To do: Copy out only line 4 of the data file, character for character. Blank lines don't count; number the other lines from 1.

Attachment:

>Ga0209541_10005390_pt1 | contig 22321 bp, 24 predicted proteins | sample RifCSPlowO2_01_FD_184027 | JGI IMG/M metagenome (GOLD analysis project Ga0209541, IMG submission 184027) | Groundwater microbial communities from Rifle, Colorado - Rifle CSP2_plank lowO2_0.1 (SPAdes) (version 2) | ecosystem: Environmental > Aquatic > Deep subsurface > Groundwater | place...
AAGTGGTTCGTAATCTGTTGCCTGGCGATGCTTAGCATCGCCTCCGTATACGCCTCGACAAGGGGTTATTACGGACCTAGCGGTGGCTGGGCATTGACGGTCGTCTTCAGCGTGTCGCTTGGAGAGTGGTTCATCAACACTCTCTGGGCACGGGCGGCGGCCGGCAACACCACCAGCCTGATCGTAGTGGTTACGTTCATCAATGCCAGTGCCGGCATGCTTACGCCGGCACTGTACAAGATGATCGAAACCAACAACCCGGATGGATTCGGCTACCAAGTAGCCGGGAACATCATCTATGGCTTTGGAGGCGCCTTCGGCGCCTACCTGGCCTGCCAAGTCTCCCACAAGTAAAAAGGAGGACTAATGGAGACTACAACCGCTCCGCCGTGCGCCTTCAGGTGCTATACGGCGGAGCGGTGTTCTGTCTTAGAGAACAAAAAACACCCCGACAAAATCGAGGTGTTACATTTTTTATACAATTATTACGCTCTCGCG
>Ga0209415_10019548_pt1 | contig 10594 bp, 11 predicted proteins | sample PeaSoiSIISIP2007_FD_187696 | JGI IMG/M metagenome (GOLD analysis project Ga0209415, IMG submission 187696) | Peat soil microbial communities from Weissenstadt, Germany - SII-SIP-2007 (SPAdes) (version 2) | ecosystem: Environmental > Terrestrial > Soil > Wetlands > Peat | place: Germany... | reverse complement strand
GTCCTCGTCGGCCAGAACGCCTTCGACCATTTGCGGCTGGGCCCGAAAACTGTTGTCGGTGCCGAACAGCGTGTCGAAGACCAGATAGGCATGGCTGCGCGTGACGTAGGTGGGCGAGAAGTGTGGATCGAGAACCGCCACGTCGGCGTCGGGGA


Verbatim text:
GTCCTCGTCGGCCAGAACGCCTTCGACCATTTGCGGCTGGGCCCGAAAACTGTTGTCGGTGCCGAACAGCGTGTCGAAGACCAGATAGGCATGGCTGCGCGTGACGTAGGTGGGCGAGAAGTGTGGATCGAGAACCGCCACGTCGGCGTCGGGGA